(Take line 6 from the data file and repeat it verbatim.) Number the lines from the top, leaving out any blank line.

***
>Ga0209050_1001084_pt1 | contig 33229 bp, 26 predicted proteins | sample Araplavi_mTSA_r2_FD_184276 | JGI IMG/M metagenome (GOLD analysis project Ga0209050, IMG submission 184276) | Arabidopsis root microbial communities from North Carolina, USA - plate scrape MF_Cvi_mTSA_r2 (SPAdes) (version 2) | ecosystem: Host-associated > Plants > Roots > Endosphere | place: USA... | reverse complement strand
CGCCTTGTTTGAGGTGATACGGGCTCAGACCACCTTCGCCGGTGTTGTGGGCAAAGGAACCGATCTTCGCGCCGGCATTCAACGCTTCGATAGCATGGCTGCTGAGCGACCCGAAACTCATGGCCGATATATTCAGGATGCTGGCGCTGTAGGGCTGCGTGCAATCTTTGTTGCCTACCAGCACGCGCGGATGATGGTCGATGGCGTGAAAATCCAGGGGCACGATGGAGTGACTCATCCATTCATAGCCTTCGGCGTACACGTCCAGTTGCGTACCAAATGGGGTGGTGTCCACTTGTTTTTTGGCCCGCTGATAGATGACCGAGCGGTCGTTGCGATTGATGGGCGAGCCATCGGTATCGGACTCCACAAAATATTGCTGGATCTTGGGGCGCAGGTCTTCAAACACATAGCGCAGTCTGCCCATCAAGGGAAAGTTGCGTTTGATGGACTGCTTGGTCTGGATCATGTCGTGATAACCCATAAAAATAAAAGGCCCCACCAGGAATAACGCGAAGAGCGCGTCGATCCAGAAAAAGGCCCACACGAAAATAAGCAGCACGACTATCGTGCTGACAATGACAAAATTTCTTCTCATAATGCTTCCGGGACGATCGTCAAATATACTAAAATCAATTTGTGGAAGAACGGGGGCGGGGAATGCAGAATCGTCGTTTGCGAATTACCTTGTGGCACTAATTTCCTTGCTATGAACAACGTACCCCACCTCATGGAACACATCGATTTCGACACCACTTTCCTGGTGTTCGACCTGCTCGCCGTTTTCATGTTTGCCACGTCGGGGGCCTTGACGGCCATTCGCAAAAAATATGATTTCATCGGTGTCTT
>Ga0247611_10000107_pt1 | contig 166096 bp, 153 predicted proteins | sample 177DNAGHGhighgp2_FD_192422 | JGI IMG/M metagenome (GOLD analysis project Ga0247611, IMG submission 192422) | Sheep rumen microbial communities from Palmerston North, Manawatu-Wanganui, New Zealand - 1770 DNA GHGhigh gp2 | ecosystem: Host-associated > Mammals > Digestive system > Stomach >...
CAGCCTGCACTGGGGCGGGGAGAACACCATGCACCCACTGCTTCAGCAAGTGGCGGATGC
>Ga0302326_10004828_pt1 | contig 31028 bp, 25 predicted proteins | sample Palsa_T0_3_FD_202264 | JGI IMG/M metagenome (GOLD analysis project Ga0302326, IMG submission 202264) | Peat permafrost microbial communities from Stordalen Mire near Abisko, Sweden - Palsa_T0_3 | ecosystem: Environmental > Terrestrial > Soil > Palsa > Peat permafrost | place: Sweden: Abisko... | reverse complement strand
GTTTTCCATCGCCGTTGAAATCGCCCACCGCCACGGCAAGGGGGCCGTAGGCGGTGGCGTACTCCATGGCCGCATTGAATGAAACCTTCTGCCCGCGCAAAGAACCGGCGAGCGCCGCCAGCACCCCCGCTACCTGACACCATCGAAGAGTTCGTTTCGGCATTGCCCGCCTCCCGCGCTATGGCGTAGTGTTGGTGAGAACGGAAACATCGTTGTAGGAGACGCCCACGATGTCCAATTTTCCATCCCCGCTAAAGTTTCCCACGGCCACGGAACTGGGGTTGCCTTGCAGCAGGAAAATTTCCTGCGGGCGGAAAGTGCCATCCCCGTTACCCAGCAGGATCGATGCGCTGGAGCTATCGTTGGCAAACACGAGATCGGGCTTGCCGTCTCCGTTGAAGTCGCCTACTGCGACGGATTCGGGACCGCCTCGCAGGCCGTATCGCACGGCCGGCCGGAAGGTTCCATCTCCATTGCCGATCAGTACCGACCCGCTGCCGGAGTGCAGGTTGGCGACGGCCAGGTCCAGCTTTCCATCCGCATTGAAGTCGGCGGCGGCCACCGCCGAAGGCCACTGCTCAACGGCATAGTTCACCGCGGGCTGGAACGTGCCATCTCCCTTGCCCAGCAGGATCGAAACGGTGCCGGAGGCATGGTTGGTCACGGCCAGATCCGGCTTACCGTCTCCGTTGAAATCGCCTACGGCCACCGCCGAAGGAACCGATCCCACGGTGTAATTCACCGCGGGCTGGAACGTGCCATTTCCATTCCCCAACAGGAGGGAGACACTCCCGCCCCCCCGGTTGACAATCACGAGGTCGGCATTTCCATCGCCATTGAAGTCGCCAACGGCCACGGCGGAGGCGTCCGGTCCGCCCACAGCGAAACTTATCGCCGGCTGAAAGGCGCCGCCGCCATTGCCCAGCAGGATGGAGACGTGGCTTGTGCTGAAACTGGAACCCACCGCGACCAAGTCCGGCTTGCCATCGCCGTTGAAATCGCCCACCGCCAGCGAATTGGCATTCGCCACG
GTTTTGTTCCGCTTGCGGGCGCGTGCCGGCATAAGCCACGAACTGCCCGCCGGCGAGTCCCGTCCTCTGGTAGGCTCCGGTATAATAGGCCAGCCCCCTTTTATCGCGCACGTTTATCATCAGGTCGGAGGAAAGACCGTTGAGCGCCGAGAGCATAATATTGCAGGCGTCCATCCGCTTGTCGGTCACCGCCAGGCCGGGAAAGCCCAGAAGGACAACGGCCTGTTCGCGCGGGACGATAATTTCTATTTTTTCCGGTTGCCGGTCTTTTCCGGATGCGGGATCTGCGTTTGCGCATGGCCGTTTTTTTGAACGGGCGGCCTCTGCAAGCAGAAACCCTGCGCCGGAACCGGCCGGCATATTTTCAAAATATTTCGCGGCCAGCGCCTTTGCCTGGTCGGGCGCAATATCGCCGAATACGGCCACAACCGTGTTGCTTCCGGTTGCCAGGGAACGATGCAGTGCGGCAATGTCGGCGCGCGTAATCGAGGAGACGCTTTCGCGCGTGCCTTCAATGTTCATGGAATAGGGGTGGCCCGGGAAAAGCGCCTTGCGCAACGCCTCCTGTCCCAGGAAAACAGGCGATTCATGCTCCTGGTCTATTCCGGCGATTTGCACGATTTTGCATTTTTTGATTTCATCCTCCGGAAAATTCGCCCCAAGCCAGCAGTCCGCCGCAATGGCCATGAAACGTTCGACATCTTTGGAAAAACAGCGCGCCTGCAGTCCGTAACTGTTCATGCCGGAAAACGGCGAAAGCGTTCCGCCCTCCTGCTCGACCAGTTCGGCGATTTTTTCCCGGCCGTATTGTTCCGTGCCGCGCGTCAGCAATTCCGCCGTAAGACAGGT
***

GTTTTCCATCGCCGTTGAAATCGCCCACCGCCACGGCAAGGGGGCCGTAGGCGGTGGCGTACTCCATGGCCGCATTGAATGAAACCTTCTGCCCGCGCAAAGAACCGGCGAGCGCCGCCAGCACCCCCGCTACCTGACACCATCGAAGAGTTCGTTTCGGCATTGCCCGCCTCCCGCGCTATGGCGTAGTGTTGGTGAGAACGGAAACATCGTTGTAGGAGACGCCCACGATGTCCAATTTTCCATCCCCGCTAAAGTTTCCCACGGCCACGGAACTGGGGTTGCCTTGCAGCAGGAAAATTTCCTGCGGGCGGAAAGTGCCATCCCCGTTACCCAGCAGGATCGATGCGCTGGAGCTATCGTTGGCAAACACGAGATCGGGCTTGCCGTCTCCGTTGAAGTCGCCTACTGCGACGGATTCGGGACCGCCTCGCAGGCCGTATCGCACGGCCGGCCGGAAGGTTCCATCTCCATTGCCGATCAGTACCGACCCGCTGCCGGAGTGCAGGTTGGCGACGGCCAGGTCCAGCTTTCCATCCGCATTGAAGTCGGCGGCGGCCACCGCCGAAGGCCACTGCTCAACGGCATAGTTCACCGCGGGCTGGAACGTGCCATCTCCCTTGCCCAGCAGGATCGAAACGGTGCCGGAGGCATGGTTGGTCACGGCCAGATCCGGCTTACCGTCTCCGTTGAAATCGCCTACGGCCACCGCCGAAGGAACCGATCCCACGGTGTAATTCACCGCGGGCTGGAACGTGCCATTTCCATTCCCCAACAGGAGGGAGACACTCCCGCCCCCCCGGTTGACAATCACGAGGTCGGCATTTCCATCGCCATTGAAGTCGCCAACGGCCACGGCGGAGGCGTCCGGTCCGCCCACAGCGAAACTTATCGCCGGCTGAAAGGCGCCGCCGCCATTGCCCAGCAGGATGGAGACGTGGCTTGTGCTGAAACTGGAACCCACCGCGACCAAGTCCGGCTTGCCATCGCCGTTGAAATCGCCCACCGCCAGCGAATTGGCATTCGCCACG